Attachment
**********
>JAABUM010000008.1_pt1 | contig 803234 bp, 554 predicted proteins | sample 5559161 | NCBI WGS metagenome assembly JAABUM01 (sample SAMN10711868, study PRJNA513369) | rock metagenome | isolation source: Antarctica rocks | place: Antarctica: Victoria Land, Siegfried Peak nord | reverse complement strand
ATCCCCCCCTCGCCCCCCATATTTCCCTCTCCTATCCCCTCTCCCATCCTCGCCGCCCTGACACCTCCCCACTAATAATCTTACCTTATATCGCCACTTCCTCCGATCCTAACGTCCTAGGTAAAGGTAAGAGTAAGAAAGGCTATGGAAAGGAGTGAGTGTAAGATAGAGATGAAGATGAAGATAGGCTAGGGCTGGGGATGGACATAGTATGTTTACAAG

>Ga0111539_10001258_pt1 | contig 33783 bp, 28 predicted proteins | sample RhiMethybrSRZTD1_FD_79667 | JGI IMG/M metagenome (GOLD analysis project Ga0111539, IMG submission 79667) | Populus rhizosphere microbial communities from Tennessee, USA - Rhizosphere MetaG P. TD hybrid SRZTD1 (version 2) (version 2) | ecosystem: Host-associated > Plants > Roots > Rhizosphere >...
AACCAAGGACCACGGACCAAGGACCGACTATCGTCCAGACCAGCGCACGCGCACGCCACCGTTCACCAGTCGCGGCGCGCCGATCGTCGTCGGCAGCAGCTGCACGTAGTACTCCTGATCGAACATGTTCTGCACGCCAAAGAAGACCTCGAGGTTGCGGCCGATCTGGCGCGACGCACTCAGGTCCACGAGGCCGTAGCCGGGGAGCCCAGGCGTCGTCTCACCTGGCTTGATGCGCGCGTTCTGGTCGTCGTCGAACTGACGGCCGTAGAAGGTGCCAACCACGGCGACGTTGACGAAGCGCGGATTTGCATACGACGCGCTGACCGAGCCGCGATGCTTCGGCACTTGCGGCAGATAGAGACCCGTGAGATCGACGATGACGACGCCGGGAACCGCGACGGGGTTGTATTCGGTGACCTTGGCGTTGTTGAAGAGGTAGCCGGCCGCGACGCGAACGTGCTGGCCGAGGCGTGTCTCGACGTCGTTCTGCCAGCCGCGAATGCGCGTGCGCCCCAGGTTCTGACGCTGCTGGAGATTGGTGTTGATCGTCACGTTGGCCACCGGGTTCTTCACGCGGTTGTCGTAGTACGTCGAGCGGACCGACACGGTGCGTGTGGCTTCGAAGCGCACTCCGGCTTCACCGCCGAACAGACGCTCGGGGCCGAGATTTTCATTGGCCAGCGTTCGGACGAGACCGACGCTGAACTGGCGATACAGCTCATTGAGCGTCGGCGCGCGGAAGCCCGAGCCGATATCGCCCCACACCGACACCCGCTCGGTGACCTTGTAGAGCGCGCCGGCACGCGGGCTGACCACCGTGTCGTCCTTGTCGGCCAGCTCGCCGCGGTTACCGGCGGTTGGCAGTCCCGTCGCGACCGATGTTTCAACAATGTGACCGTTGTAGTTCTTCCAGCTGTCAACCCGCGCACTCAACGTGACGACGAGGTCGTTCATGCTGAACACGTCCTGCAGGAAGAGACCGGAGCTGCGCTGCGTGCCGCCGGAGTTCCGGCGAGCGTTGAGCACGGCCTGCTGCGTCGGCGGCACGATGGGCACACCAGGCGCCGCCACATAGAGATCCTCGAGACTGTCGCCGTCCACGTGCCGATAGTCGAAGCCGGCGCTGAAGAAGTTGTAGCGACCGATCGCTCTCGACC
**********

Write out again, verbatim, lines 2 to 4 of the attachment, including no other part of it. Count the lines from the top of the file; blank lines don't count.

ATCCCCCCCTCGCCCCCCATATTTCCCTCTCCTATCCCCTCTCCCATCCTCGCCGCCCTGACACCTCCCCACTAATAATCTTACCTTATATCGCCACTTCCTCCGATCCTAACGTCCTAGGTAAAGGTAAGAGTAAGAAAGGCTATGGAAAGGAGTGAGTGTAAGATAGAGATGAAGATGAAGATAGGCTAGGGCTGGGGATGGACATAGTATGTTTACAAG

>Ga0111539_10001258_pt1 | contig 33783 bp, 28 predicted proteins | sample RhiMethybrSRZTD1_FD_79667 | JGI IMG/M metagenome (GOLD analysis project Ga0111539, IMG submission 79667) | Populus rhizosphere microbial communities from Tennessee, USA - Rhizosphere MetaG P. TD hybrid SRZTD1 (version 2) (version 2) | ecosystem: Host-associated > Plants > Roots > Rhizosphere >...
AACCAAGGACCACGGACCAAGGACCGACTATCGTCCAGACCAGCGCACGCGCACGCCACCGTTCACCAGTCGCGGCGCGCCGATCGTCGTCGGCAGCAGCTGCACGTAGTACTCCTGATCGAACATGTTCTGCACGCCAAAGAAGACCTCGAGGTTGCGGCCGATCTGGCGCGACGCACTCAGGTCCACGAGGCCGTAGCCGGGGAGCCCAGGCGTCGTCTCACCTGGCTTGATGCGCGCGTTCTGGTCGTCGTCGAACTGACGGCCGTAGAAGGTGCCAACCACGGCGACGTTGACGAAGCGCGGATTTGCATACGACGCGCTGACCGAGCCGCGATGCTTCGGCACTTGCGGCAGATAGAGACCCGTGAGATCGACGATGACGACGCCGGGAACCGCGACGGGGTTGTATTCGGTGACCTTGGCGTTGTTGAAGAGGTAGCCGGCCGCGACGCGAACGTGCTGGCCGAGGCGTGTCTCGACGTCGTTCTGCCAGCCGCGAATGCGCGTGCGCCCCAGGTTCTGACGCTGCTGGAGATTGGTGTTGATCGTCACGTTGGCCACCGGGTTCTTCACGCGGTTGTCGTAGTACGTCGAGCGGACCGACACGGTGCGTGTGGCTTCGAAGCGCACTCCGGCTTCACCGCCGAACAGACGCTCGGGGCCGAGATTTTCATTGGCCAGCGTTCGGACGAGACCGACGCTGAACTGGCGATACAGCTCATTGAGCGTCGGCGCGCGGAAGCCCGAGCCGATATCGCCCCACACCGACACCCGCTCGGTGACCTTGTAGAGCGCGCCGGCACGCGGGCTGACCACCGTGTCGTCCTTGTCGGCCAGCTCGCCGCGGTTACCGGCGGTTGGCAGTCCCGTCGCGACCGATGTTTCAACAATGTGACCGTTGTAGTTCTTCCAGCTGTCAACCCGCGCACTCAACGTGACGACGAGGTCGTTCATGCTGAACACGTCCTGCAGGAAGAGACCGGAGCTGCGCTGCGTGCCGCCGGAGTTCCGGCGAGCGTTGAGCACGGCCTGCTGCGTCGGCGGCACGATGGGCACACCAGGCGCCGCCACATAGAGATCCTCGAGACTGTCGCCGTCCACGTGCCGATAGTCGAAGCCGGCGCTGAAGAAGTTGTAGCGACCGATCGCTCTCGACC